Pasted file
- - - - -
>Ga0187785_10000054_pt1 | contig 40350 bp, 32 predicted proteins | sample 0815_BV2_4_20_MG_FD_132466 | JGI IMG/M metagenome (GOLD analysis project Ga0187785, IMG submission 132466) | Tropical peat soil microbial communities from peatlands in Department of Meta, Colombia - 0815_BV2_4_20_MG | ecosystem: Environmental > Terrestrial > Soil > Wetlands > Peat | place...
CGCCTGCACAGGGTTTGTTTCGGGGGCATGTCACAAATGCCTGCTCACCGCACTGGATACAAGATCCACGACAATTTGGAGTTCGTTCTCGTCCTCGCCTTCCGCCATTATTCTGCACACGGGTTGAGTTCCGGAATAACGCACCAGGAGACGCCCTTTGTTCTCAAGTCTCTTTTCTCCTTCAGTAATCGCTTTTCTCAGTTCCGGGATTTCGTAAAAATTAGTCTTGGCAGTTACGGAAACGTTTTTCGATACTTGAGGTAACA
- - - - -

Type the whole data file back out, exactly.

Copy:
>Ga0187785_10000054_pt1 | contig 40350 bp, 32 predicted proteins | sample 0815_BV2_4_20_MG_FD_132466 | JGI IMG/M metagenome (GOLD analysis project Ga0187785, IMG submission 132466) | Tropical peat soil microbial communities from peatlands in Department of Meta, Colombia - 0815_BV2_4_20_MG | ecosystem: Environmental > Terrestrial > Soil > Wetlands > Peat | place...
CGCCTGCACAGGGTTTGTTTCGGGGGCATGTCACAAATGCCTGCTCACCGCACTGGATACAAGATCCACGACAATTTGGAGTTCGTTCTCGTCCTCGCCTTCCGCCATTATTCTGCACACGGGTTGAGTTCCGGAATAACGCACCAGGAGACGCCCTTTGTTCTCAAGTCTCTTTTCTCCTTCAGTAATCGCTTTTCTCAGTTCCGGGATTTCGTAAAAATTAGTCTTGGCAGTTACGGAAACGTTTTTCGATACTTGAGGTAACA